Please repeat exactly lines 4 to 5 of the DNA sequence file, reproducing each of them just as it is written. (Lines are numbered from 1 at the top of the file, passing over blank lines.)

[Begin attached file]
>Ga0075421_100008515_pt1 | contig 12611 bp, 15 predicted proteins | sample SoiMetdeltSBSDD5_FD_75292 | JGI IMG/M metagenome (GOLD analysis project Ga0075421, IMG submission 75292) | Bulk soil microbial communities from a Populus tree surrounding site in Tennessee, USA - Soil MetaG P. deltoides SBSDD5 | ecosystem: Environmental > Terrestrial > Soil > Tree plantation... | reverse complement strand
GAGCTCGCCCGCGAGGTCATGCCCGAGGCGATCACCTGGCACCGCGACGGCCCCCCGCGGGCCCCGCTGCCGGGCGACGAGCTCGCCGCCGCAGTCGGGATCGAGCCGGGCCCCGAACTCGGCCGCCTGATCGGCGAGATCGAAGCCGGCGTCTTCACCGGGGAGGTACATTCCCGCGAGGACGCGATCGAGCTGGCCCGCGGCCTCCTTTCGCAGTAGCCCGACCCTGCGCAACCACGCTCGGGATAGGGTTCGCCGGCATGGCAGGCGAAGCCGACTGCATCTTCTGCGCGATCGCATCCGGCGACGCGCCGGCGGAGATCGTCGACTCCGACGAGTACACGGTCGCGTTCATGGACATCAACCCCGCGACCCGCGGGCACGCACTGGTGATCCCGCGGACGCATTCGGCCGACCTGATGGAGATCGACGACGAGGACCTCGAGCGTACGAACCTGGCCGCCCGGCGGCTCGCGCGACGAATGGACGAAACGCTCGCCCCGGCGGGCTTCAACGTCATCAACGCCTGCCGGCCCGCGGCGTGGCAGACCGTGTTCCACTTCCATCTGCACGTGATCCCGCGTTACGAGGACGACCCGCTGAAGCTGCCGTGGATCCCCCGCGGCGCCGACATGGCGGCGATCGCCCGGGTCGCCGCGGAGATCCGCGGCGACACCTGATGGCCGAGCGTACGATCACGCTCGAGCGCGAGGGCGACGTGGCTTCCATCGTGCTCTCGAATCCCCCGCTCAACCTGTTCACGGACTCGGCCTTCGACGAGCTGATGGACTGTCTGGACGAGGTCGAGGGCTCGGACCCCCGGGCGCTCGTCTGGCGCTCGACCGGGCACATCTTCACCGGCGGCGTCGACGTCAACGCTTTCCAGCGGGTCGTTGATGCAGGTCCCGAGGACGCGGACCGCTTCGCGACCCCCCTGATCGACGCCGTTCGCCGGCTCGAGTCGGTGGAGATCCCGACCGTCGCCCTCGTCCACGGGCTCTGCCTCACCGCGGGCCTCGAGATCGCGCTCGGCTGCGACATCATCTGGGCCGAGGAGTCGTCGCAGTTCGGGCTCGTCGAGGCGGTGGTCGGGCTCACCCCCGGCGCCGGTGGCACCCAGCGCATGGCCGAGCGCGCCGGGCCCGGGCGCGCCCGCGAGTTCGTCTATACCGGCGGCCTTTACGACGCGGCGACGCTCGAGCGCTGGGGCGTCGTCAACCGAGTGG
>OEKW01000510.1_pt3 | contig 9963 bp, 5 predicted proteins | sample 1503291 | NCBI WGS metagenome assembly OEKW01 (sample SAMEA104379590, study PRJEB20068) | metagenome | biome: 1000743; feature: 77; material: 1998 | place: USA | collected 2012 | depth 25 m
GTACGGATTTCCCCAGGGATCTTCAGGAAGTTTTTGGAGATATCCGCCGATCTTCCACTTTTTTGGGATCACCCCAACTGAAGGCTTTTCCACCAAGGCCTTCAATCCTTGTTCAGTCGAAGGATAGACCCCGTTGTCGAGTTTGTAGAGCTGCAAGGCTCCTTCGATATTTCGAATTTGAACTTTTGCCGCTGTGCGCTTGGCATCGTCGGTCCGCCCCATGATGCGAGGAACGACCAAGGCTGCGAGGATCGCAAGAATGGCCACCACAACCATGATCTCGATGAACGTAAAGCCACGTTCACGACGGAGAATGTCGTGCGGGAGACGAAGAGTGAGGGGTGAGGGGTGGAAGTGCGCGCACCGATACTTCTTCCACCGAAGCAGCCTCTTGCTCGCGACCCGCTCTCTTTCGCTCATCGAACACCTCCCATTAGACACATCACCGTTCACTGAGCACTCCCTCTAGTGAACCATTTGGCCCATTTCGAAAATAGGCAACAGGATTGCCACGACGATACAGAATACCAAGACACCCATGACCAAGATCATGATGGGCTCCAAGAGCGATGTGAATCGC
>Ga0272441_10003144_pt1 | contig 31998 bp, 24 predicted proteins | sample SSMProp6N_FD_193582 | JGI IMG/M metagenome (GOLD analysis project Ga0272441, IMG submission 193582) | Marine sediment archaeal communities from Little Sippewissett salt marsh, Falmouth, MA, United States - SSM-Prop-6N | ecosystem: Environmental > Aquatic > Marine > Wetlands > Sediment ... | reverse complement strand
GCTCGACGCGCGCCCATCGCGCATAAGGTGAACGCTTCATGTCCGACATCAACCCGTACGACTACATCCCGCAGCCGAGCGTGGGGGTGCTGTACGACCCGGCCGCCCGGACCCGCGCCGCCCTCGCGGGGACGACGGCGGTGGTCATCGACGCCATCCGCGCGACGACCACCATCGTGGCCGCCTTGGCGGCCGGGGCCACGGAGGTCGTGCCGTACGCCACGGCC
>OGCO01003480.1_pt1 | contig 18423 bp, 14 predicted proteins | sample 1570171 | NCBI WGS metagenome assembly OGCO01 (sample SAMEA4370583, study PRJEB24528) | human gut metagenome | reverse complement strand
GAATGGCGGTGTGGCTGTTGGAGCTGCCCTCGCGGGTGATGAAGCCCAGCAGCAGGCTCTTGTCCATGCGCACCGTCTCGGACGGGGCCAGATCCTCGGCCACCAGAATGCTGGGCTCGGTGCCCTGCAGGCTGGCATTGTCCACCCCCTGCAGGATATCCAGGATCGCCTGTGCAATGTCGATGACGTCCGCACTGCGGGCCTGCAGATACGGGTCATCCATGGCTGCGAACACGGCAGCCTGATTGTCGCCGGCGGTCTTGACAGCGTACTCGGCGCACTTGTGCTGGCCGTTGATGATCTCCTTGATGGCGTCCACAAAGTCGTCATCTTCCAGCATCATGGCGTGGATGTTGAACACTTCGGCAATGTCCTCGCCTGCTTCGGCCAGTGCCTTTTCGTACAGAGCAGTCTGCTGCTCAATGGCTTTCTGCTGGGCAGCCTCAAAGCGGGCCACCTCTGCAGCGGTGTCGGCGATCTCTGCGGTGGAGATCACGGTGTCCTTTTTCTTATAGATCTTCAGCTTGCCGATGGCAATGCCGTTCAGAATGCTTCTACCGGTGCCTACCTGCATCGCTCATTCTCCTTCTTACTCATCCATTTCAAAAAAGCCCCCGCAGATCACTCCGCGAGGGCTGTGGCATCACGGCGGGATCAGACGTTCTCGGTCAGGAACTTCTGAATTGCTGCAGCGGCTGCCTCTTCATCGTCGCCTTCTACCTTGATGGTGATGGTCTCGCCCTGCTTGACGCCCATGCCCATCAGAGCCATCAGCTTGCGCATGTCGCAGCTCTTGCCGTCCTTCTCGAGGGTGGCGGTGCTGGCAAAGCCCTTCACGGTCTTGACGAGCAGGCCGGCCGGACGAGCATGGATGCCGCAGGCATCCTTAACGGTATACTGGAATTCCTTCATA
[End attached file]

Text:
GTACGGATTTCCCCAGGGATCTTCAGGAAGTTTTTGGAGATATCCGCCGATCTTCCACTTTTTTGGGATCACCCCAACTGAAGGCTTTTCCACCAAGGCCTTCAATCCTTGTTCAGTCGAAGGATAGACCCCGTTGTCGAGTTTGTAGAGCTGCAAGGCTCCTTCGATATTTCGAATTTGAACTTTTGCCGCTGTGCGCTTGGCATCGTCGGTCCGCCCCATGATGCGAGGAACGACCAAGGCTGCGAGGATCGCAAGAATGGCCACCACAACCATGATCTCGATGAACGTAAAGCCACGTTCACGACGGAGAATGTCGTGCGGGAGACGAAGAGTGAGGGGTGAGGGGTGGAAGTGCGCGCACCGATACTTCTTCCACCGAAGCAGCCTCTTGCTCGCGACCCGCTCTCTTTCGCTCATCGAACACCTCCCATTAGACACATCACCGTTCACTGAGCACTCCCTCTAGTGAACCATTTGGCCCATTTCGAAAATAGGCAACAGGATTGCCACGACGATACAGAATACCAAGACACCCATGACCAAGATCATGATGGGCTCCAAGAGCGATGTGAATCGC
>Ga0272441_10003144_pt1 | contig 31998 bp, 24 predicted proteins | sample SSMProp6N_FD_193582 | JGI IMG/M metagenome (GOLD analysis project Ga0272441, IMG submission 193582) | Marine sediment archaeal communities from Little Sippewissett salt marsh, Falmouth, MA, United States - SSM-Prop-6N | ecosystem: Environmental > Aquatic > Marine > Wetlands > Sediment ... | reverse complement strand